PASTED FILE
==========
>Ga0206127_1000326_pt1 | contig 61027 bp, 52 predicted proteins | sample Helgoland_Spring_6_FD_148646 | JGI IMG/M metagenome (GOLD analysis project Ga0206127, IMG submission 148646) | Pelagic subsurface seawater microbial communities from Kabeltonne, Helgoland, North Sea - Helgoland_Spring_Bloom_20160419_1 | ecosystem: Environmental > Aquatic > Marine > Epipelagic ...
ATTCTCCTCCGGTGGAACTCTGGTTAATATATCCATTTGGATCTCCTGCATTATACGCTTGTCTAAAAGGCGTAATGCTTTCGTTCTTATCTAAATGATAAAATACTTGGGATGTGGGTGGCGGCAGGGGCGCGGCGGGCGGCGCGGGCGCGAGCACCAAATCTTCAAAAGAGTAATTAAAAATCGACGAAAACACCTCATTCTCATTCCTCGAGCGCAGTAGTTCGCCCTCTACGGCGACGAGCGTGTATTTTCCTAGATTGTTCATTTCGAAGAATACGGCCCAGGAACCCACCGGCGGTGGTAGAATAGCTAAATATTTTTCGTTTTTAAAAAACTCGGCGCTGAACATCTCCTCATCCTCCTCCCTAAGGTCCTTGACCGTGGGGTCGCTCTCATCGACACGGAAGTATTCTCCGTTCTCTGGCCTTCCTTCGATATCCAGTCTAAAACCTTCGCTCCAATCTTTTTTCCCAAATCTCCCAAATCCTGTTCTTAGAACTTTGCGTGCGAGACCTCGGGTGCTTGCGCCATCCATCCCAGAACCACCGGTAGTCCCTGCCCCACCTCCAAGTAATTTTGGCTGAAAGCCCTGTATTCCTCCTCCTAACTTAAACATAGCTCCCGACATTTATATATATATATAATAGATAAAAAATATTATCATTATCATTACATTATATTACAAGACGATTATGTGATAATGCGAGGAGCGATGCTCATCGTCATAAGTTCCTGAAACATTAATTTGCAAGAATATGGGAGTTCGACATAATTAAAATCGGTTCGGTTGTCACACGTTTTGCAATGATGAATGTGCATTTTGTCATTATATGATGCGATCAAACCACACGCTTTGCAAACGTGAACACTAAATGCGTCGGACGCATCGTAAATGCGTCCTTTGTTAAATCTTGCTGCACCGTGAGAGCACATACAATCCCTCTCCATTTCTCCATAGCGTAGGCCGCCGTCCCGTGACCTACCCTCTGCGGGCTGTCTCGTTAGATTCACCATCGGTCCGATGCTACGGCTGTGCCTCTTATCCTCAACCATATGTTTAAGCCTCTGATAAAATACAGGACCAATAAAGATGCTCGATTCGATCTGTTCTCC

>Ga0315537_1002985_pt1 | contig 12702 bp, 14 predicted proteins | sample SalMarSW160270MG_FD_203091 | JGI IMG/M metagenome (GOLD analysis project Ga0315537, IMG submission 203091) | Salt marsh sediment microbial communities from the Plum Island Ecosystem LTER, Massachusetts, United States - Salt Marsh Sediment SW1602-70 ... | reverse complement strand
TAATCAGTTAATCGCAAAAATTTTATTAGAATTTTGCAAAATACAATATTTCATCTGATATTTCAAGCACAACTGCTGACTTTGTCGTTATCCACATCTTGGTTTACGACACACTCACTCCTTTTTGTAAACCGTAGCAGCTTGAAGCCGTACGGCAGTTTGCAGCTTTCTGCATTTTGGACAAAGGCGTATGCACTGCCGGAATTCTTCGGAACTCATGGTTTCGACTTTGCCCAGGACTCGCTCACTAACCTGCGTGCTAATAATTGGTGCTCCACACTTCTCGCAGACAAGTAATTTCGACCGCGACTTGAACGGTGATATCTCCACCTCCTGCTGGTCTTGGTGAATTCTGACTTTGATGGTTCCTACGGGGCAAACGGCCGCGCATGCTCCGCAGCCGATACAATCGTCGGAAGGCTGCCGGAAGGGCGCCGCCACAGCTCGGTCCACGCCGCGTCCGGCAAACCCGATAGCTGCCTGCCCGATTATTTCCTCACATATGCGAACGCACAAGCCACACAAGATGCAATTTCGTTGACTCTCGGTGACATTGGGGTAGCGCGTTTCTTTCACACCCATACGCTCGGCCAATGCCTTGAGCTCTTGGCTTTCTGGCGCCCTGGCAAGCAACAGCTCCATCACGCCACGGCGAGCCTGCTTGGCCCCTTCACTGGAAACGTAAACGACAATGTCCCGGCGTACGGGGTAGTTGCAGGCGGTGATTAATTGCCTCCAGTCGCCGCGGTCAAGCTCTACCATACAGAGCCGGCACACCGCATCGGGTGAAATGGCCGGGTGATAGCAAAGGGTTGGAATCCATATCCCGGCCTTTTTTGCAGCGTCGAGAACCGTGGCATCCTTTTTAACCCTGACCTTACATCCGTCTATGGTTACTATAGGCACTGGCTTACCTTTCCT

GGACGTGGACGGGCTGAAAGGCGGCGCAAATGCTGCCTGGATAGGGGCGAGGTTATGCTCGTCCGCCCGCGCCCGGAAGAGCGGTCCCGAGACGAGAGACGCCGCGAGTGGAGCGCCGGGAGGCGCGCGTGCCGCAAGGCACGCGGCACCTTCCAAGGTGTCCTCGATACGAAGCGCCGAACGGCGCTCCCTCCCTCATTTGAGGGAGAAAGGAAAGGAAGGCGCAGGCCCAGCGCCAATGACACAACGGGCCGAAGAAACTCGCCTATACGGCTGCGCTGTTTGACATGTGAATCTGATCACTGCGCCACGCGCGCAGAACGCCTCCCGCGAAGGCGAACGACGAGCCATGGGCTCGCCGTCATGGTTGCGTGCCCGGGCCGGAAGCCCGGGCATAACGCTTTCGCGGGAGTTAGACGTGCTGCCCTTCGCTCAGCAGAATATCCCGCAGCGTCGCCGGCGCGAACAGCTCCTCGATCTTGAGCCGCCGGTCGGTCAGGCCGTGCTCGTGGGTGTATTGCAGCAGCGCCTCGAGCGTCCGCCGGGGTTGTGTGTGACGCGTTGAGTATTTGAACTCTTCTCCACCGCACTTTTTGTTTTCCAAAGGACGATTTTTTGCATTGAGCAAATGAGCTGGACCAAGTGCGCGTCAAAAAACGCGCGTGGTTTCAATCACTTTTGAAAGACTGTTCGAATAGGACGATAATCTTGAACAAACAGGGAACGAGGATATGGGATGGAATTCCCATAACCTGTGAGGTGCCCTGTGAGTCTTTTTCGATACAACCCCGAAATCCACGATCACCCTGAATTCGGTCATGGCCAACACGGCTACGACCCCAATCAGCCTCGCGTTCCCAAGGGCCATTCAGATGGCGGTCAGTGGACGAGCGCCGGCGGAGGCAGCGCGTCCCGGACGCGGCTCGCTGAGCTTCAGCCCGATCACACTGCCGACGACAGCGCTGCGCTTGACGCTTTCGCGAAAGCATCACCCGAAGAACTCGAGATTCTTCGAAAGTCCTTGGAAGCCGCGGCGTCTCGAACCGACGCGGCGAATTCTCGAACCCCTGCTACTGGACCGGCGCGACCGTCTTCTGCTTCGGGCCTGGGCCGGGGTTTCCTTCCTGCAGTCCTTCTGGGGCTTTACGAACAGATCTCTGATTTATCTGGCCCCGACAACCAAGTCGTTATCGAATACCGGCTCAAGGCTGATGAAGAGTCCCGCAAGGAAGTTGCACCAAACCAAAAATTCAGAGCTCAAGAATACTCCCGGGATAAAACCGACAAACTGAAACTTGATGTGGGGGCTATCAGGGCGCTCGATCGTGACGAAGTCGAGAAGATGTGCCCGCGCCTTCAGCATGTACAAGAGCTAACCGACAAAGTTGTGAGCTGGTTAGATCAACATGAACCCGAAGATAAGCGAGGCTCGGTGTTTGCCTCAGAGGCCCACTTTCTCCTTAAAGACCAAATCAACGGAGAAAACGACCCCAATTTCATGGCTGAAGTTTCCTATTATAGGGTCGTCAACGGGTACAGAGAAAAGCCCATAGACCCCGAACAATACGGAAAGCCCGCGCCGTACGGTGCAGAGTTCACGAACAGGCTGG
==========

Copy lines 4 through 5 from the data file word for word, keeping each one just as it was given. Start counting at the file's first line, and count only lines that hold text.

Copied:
TAATCAGTTAATCGCAAAAATTTTATTAGAATTTTGCAAAATACAATATTTCATCTGATATTTCAAGCACAACTGCTGACTTTGTCGTTATCCACATCTTGGTTTACGACACACTCACTCCTTTTTGTAAACCGTAGCAGCTTGAAGCCGTACGGCAGTTTGCAGCTTTCTGCATTTTGGACAAAGGCGTATGCACTGCCGGAATTCTTCGGAACTCATGGTTTCGACTTTGCCCAGGACTCGCTCACTAACCTGCGTGCTAATAATTGGTGCTCCACACTTCTCGCAGACAAGTAATTTCGACCGCGACTTGAACGGTGATATCTCCACCTCCTGCTGGTCTTGGTGAATTCTGACTTTGATGGTTCCTACGGGGCAAACGGCCGCGCATGCTCCGCAGCCGATACAATCGTCGGAAGGCTGCCGGAAGGGCGCCGCCACAGCTCGGTCCACGCCGCGTCCGGCAAACCCGATAGCTGCCTGCCCGATTATTTCCTCACATATGCGAACGCACAAGCCACACAAGATGCAATTTCGTTGACTCTCGGTGACATTGGGGTAGCGCGTTTCTTTCACACCCATACGCTCGGCCAATGCCTTGAGCTCTTGGCTTTCTGGCGCCCTGGCAAGCAACAGCTCCATCACGCCACGGCGAGCCTGCTTGGCCCCTTCACTGGAAACGTAAACGACAATGTCCCGGCGTACGGGGTAGTTGCAGGCGGTGATTAATTGCCTCCAGTCGCCGCGGTCAAGCTCTACCATACAGAGCCGGCACACCGCATCGGGTGAAATGGCCGGGTGATAGCAAAGGGTTGGAATCCATATCCCGGCCTTTTTTGCAGCGTCGAGAACCGTGGCATCCTTTTTAACCCTGACCTTACATCCGTCTATGGTTACTATAGGCACTGGCTTACCTTTCCT

GGACGTGGACGGGCTGAAAGGCGGCGCAAATGCTGCCTGGATAGGGGCGAGGTTATGCTCGTCCGCCCGCGCCCGGAAGAGCGGTCCCGAGACGAGAGACGCCGCGAGTGGAGCGCCGGGAGGCGCGCGTGCCGCAAGGCACGCGGCACCTTCCAAGGTGTCCTCGATACGAAGCGCCGAACGGCGCTCCCTCCCTCATTTGAGGGAGAAAGGAAAGGAAGGCGCAGGCCCAGCGCCAATGACACAACGGGCCGAAGAAACTCGCCTATACGGCTGCGCTGTTTGACATGTGAATCTGATCACTGCGCCACGCGCGCAGAACGCCTCCCGCGAAGGCGAACGACGAGCCATGGGCTCGCCGTCATGGTTGCGTGCCCGGGCCGGAAGCCCGGGCATAACGCTTTCGCGGGAGTTAGACGTGCTGCCCTTCGCTCAGCAGAATATCCCGCAGCGTCGCCGGCGCGAACAGCTCCTCGATCTTGAGCCGCCGGTCGGTCAGGCCGTGCTCGTGGGTGTATTGCAGCAGCGCCTCGAGCGTCCGCCGGGGTTGTGTGTGACGCGTTGAGTATTTGAACTCTTCTCCACCGCACTTTTTGTTTTCCAAAGGACGATTTTTTGCATTGAGCAAATGAGCTGGACCAAGTGCGCGTCAAAAAACGCGCGTGGTTTCAATCACTTTTGAAAGACTGTTCGAATAGGACGATAATCTTGAACAAACAGGGAACGAGGATATGGGATGGAATTCCCATAACCTGTGAGGTGCCCTGTGAGTCTTTTTCGATACAACCCCGAAATCCACGATCACCCTGAATTCGGTCATGGCCAACACGGCTACGACCCCAATCAGCCTCGCGTTCCCAAGGGCCATTCAGATGGCGGTCAGTGGACGAGCGCCGGCGGAGGCAGCGCGTCCCGGACGCGGCTCGCTGAGCTTCAGCCCGATCACACTGCCGACGACAGCGCTGCGCTTGACGCTTTCGCGAAAGCATCACCCGAAGAACTCGAGATTCTTCGAAAGTCCTTGGAAGCCGCGGCGTCTCGAACCGACGCGGCGAATTCTCGAACCCCTGCTACTGGACCGGCGCGACCGTCTTCTGCTTCGGGCCTGGGCCGGGGTTTCCTTCCTGCAGTCCTTCTGGGGCTTTACGAACAGATCTCTGATTTATCTGGCCCCGACAACCAAGTCGTTATCGAATACCGGCTCAAGGCTGATGAAGAGTCCCGCAAGGAAGTTGCACCAAACCAAAAATTCAGAGCTCAAGAATACTCCCGGGATAAAACCGACAAACTGAAACTTGATGTGGGGGCTATCAGGGCGCTCGATCGTGACGAAGTCGAGAAGATGTGCCCGCGCCTTCAGCATGTACAAGAGCTAACCGACAAAGTTGTGAGCTGGTTAGATCAACATGAACCCGAAGATAAGCGAGGCTCGGTGTTTGCCTCAGAGGCCCACTTTCTCCTTAAAGACCAAATCAACGGAGAAAACGACCCCAATTTCATGGCTGAAGTTTCCTATTATAGGGTCGTCAACGGGTACAGAGAAAAGCCCATAGACCCCGAACAATACGGAAAGCCCGCGCCGTACGGTGCAGAGTTCACGAACAGGCTGG